Mercadet But besides loving, it is necessary for a person to be loved.

Mme. Mercadet Does he love you?

Julie Yes, mamma!

Mercadet Yes, papa; yes, mamma; why don't you say mammy and daddy?—As soon as daughters have passed their majority they begin to talk as if they were just weaned. Be polite enough to address your mother as madame.

Julie Yes, monsieur.

Mercadet Oh! you may address me as papa. I sha'n't be annoyed at that. What proof have you that he loves you?

Julie The best proof of all; he wishes to marry me.

Mercadet It is quite true, as has been said, that young girls, like little children, have answers ready enough to knock one silly. Let me tell you, mademoiselle, that a clerk with a salary of eighteen hundred francs does not know how to love. He hasn't got the time, he has to work too hard—

Mme. Mercadet But, unhappy child—

Mercadet Ah! A lucky thought strikes me! Let me talk to her. Julie, listen to me. I will marry you to Minard. (Julie smiles with delight.) Now, look here, you haven't got a single sou, and you know it; what is going to become of you a week after your marriage? Have you thought about that?

Julie Yes, papa—

Mme. Mercadet (with sympathy, to her husband) The poor child is mad.

Mercadet Yes, she is in love. (To Julie) Tell me all about it, Julie. I am not now your father, but your confidant; I am listening.

Julie After our marriage we will still love each other.

Mercadet But will Cupid shoot you bank coupons at the end of his arrows?

Julie Father, we shall lodge in a small apartment, at the extremity of the Faubourg, on the fourth story, if necessary!—And if it can't be helped, I will be his house-maid. Oh! I will take an immense delight in the care of the household, for I shall know that it will all be done for him. I will work for him, while he is working for me. I will spare him every anxiety, and he will never know how straitened we are. Our home will be spotlessly clean, even elegant—You shall see! Elegance depends upon such little things; it springs from the soul, and happiness is at once the cause and the effect of it. I can earn enough from my painting to cost him nothing and even to contribute to the expenses of our living. Moreover, love will help us to pass through the days of hardship. Adolphe has ambition, like all those who are of lofty soul, and these are the successful men—

Mercadet Success is within reach of the bachelor, but, when a man is married, he exhausts himself in meeting his expenses, and runs after a thousand franc bill as a dog runs after a carriage.

Julie But, papa, Adolphe has strength of will, united with such capacity that I feel sure I shall see him some day a Minister, perhaps—

Mercadet In these days, who is there that does not indulge more or less the hope of being a minister? When a man leaves college he thinks himself a great poet, or a great orator! Do you know what your Adolphe will really become?—Why, the father of several children, who will utterly disarrange your plans of work and economy, who will end by landing his excellency in the debtor's prison, and who will plunge you into the most frightful poverty. What you have related to me is the romance and not the reality of life.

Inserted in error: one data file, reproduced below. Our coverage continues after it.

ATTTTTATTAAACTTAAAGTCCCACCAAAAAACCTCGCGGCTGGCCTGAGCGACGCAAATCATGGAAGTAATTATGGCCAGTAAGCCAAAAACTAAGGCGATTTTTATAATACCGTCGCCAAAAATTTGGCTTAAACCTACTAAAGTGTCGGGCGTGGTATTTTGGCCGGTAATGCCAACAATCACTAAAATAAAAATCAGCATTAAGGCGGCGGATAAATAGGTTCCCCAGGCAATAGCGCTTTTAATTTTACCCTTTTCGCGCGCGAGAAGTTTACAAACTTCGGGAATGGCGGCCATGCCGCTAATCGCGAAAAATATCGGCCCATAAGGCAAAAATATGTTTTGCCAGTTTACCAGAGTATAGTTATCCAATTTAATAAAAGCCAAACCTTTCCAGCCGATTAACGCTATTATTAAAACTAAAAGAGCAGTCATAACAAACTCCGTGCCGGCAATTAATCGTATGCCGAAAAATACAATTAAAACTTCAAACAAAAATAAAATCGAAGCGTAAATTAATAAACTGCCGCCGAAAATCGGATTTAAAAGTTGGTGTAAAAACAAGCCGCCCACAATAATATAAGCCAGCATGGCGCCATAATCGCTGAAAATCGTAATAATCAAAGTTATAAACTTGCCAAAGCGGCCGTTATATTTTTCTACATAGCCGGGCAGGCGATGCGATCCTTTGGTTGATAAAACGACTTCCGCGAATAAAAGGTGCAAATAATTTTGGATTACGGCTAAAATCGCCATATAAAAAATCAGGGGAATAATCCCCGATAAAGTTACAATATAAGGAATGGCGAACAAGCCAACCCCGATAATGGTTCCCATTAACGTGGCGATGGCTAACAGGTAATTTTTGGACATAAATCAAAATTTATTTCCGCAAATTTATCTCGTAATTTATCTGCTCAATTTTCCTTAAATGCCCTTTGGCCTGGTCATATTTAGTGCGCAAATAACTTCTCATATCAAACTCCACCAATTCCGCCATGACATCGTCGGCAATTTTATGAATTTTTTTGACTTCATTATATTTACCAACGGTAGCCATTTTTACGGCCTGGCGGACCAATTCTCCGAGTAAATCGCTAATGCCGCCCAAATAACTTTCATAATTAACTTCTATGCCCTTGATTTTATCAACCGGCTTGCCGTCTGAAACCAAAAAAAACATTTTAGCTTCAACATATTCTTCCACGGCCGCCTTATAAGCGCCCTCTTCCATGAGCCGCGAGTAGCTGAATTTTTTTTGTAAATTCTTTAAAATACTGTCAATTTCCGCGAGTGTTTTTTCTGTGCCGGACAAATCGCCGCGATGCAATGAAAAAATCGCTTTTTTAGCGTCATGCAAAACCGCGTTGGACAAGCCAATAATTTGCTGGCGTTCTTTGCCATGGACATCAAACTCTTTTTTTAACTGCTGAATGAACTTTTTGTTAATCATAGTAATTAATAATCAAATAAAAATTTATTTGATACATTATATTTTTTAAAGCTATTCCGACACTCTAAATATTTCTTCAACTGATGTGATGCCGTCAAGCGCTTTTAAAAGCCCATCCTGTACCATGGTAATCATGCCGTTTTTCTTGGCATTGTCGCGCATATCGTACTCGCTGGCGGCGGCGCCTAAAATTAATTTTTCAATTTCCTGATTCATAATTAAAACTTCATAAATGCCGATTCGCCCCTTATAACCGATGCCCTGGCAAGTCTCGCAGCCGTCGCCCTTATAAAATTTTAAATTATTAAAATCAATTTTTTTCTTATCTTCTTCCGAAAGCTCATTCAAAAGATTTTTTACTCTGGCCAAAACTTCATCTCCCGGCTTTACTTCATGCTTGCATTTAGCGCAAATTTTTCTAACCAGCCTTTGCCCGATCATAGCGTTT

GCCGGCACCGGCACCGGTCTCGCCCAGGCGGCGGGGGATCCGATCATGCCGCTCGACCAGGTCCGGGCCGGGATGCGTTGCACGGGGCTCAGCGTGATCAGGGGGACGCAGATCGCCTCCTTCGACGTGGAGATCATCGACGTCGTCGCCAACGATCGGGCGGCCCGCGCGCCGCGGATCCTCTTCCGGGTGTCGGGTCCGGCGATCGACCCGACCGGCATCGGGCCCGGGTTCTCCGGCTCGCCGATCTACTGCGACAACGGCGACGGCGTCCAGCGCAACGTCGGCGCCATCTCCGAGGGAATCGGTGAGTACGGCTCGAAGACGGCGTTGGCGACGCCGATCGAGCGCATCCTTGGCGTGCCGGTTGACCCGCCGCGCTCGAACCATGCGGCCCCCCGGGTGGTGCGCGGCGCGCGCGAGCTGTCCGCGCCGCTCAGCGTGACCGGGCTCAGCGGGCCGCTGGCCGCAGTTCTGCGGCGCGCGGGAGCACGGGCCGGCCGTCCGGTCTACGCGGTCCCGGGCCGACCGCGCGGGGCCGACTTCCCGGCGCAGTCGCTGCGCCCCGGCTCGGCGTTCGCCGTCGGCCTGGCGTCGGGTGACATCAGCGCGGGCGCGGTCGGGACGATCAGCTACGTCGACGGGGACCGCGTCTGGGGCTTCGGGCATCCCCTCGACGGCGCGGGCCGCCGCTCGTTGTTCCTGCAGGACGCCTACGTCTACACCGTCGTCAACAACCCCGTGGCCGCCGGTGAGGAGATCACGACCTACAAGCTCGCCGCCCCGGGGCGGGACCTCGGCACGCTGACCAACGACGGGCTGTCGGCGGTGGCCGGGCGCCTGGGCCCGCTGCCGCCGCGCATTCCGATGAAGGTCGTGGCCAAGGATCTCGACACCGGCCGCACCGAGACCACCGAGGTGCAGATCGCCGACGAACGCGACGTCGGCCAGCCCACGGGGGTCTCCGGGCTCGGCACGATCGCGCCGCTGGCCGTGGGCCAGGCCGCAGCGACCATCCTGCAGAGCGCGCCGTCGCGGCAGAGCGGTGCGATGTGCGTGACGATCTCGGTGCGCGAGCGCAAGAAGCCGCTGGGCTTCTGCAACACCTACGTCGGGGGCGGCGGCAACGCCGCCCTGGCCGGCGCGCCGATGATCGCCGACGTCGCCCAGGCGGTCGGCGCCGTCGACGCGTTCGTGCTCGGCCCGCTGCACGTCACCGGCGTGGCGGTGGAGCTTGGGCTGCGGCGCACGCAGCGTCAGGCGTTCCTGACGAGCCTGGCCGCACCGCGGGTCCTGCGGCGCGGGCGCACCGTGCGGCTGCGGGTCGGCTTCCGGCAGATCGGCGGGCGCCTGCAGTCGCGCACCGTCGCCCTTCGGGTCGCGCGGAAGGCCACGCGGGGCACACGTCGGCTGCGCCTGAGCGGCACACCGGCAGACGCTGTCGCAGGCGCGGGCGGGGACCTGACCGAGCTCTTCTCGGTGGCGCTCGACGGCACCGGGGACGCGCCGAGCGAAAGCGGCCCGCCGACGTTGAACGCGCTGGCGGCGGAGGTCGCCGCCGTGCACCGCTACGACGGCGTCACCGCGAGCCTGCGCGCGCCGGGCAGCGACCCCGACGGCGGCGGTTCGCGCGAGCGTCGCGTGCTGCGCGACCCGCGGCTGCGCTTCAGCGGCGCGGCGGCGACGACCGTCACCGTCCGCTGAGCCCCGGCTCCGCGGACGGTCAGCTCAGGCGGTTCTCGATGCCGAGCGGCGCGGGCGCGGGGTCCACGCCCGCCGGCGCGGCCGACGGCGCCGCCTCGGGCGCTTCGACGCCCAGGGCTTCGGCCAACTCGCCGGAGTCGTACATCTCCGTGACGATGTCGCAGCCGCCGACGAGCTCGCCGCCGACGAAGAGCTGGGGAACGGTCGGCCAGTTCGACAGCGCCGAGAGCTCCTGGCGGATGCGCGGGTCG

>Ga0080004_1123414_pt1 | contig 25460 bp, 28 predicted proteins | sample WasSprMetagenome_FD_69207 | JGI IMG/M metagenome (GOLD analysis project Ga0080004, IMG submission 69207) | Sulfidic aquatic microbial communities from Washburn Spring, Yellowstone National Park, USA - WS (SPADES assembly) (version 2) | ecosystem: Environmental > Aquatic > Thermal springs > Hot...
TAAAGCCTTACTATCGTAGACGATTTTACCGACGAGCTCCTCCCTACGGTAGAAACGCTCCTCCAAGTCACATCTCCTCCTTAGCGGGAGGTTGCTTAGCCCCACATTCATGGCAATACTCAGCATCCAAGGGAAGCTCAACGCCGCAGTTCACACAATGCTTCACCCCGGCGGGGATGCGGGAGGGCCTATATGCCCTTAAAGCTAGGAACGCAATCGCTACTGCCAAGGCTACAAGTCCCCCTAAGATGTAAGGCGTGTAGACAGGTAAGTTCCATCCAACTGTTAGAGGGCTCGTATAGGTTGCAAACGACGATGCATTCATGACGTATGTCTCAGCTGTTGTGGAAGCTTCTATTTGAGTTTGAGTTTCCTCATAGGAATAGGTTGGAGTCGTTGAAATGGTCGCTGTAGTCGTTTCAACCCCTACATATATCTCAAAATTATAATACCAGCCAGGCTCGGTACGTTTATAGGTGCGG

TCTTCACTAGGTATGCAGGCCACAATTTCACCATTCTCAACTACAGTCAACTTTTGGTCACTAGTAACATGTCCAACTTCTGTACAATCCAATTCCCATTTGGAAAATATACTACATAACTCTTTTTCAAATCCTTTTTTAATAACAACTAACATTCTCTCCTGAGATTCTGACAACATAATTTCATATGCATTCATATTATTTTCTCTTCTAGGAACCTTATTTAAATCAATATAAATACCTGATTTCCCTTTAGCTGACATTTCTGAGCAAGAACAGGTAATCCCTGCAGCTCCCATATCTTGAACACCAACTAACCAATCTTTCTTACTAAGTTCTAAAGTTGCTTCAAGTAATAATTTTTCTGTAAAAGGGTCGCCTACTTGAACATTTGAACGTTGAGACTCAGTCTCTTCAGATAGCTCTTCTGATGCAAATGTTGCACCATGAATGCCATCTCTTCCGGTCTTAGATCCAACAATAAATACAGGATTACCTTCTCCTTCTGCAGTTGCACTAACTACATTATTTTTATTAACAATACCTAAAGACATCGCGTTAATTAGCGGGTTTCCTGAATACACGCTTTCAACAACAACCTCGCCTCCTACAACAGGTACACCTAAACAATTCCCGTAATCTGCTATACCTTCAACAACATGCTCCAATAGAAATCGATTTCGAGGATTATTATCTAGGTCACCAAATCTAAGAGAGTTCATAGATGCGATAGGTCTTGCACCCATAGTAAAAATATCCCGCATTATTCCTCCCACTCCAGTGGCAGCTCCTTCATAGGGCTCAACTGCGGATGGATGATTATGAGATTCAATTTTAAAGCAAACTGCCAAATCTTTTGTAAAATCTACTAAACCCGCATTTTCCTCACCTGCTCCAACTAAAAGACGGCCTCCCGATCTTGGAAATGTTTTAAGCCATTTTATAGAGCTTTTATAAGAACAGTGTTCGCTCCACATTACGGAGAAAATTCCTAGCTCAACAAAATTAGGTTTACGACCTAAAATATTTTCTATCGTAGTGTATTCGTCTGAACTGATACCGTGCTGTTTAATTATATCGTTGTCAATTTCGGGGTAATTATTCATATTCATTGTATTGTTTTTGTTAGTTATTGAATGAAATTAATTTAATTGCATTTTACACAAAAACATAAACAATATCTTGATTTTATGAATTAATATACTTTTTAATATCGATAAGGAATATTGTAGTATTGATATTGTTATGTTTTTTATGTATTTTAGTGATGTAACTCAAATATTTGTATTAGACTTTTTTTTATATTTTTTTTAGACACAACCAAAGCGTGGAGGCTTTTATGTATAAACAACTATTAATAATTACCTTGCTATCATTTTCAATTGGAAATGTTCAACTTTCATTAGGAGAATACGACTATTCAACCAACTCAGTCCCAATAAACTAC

Mme. Mercadet Daughter, there can be nothing serious in this love of yours.

Julie It is a love to which both of us are willing to sacrifice everything.

Mercadet I suppose that your friend Adolphe thinks that we are rich?

Julie He has never spoken to me about money.

Mercadet Just so. I can quite understand it. (To Julie) Julie, write to him at once, telling him to come to me.

Julie (kissing him) Dear papa!

Mercadet And you must marry M. de la Brive. Instead of living on a fourth floor in a suburb, you will have a fine house in the Chaussee-d'Antin, and, if you are not the wife of a Minister, you perhaps will be the wife of a peer of France. I am sorry, my daughter, that I have no more to offer you. Remember, you can have no choice in the matter, for M. Minard is going to give you up.

Julie Oh! he will never do that, papa. He will win your heart—

Mme. Mercadet My dear, suppose he loves her?

Mercadet He is deceiving her—

Julie I shouldn't mind being always deceived in that way.

(A bell is heard without.)

Mme. Mercadet Some one is ringing, and we have no one to open the door.

Mercadet That is all right. Let them ring.

Mme. Mercadet I am all the time thinking that Godeau may return.

Mercadet After eight years without any news, you are still expecting Godeau! You seem to me like those old soldiers who are waiting for the return of Napoleon.

Mme. Mercadet They are ringing again.

Mercadet Julie, go and see who it is, and tell them that your mother and I have gone out. If any one is shameless enough to disbelieve a young girl— it must be a creditor—let him come in.

(Exit Julie.)

Mme. Mercadet This love she speaks of, and which, at least on her side, is sincere, disturbs me greatly.

Mercadet You women are all too romantic.

Julie (returning) It is M. Pierquin, papa.

Mercadet A creditor and usurer—a vile and violent soul, who humors me because he thinks me a man of resources; a wild beast only half-tamed yet cowed by my audacity. If I showed fear he would devour me. (Going to the door.) Come in, Pierquin, come in.



SCENE EIGHTH

The same persons and Pierquin.

Pierquin My congratulations to you all. I hear that you are making a grand marriage for your daughter. Mademoiselle is to marry a millionaire; the report has already gone abroad.

Mercadet A millionaire?—No, he has only nine hundred thousand francs, at the most.

Pierquin This magnificent prospect will induce a lot of people to give you time. They are becoming devilishly tired of your talk about Godeau's return. And I myself—

Mercadet Were you thinking about having me arrested?

Julie Arrested!

Mme. Mercadet (to Pierquin) Ah! sir.

Pierquin Now listen to me, you have had two years, and I never before let a bond go over so long; but this marriage is a glorious invention and—